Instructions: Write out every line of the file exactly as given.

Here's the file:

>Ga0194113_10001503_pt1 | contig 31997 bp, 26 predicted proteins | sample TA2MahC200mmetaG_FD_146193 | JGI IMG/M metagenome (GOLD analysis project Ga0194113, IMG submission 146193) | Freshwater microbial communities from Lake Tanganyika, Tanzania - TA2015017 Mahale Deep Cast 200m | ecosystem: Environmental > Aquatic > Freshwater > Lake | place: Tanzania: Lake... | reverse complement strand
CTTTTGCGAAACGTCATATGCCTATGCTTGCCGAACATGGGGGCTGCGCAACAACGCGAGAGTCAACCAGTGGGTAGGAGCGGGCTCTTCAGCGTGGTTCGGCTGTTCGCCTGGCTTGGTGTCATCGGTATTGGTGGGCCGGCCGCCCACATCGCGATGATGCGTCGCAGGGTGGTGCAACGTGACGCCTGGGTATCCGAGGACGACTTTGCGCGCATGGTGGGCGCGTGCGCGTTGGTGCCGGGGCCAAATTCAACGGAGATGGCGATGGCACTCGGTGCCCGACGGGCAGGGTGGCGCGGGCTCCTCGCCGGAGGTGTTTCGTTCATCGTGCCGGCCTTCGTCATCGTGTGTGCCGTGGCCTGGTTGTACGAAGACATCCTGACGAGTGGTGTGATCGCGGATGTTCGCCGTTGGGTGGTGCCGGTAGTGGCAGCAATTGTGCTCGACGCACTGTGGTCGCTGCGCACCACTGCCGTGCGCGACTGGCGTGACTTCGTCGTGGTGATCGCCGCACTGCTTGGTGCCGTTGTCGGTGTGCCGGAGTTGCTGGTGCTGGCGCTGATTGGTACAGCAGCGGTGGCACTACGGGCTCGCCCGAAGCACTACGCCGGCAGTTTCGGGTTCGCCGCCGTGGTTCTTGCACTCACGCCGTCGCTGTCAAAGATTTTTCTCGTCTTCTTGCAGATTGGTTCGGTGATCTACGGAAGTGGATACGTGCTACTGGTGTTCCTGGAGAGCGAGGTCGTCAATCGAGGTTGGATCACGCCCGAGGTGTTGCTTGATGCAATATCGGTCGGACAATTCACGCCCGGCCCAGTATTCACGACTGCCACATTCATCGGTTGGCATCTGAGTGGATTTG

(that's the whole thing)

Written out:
>Ga0194113_10001503_pt1 | contig 31997 bp, 26 predicted proteins | sample TA2MahC200mmetaG_FD_146193 | JGI IMG/M metagenome (GOLD analysis project Ga0194113, IMG submission 146193) | Freshwater microbial communities from Lake Tanganyika, Tanzania - TA2015017 Mahale Deep Cast 200m | ecosystem: Environmental > Aquatic > Freshwater > Lake | place: Tanzania: Lake... | reverse complement strand
CTTTTGCGAAACGTCATATGCCTATGCTTGCCGAACATGGGGGCTGCGCAACAACGCGAGAGTCAACCAGTGGGTAGGAGCGGGCTCTTCAGCGTGGTTCGGCTGTTCGCCTGGCTTGGTGTCATCGGTATTGGTGGGCCGGCCGCCCACATCGCGATGATGCGTCGCAGGGTGGTGCAACGTGACGCCTGGGTATCCGAGGACGACTTTGCGCGCATGGTGGGCGCGTGCGCGTTGGTGCCGGGGCCAAATTCAACGGAGATGGCGATGGCACTCGGTGCCCGACGGGCAGGGTGGCGCGGGCTCCTCGCCGGAGGTGTTTCGTTCATCGTGCCGGCCTTCGTCATCGTGTGTGCCGTGGCCTGGTTGTACGAAGACATCCTGACGAGTGGTGTGATCGCGGATGTTCGCCGTTGGGTGGTGCCGGTAGTGGCAGCAATTGTGCTCGACGCACTGTGGTCGCTGCGCACCACTGCCGTGCGCGACTGGCGTGACTTCGTCGTGGTGATCGCCGCACTGCTTGGTGCCGTTGTCGGTGTGCCGGAGTTGCTGGTGCTGGCGCTGATTGGTACAGCAGCGGTGGCACTACGGGCTCGCCCGAAGCACTACGCCGGCAGTTTCGGGTTCGCCGCCGTGGTTCTTGCACTCACGCCGTCGCTGTCAAAGATTTTTCTCGTCTTCTTGCAGATTGGTTCGGTGATCTACGGAAGTGGATACGTGCTACTGGTGTTCCTGGAGAGCGAGGTCGTCAATCGAGGTTGGATCACGCCCGAGGTGTTGCTTGATGCAATATCGGTCGGACAATTCACGCCCGGCCCAGTATTCACGACTGCCACATTCATCGGTTGGCATCTGAGTGGATTTG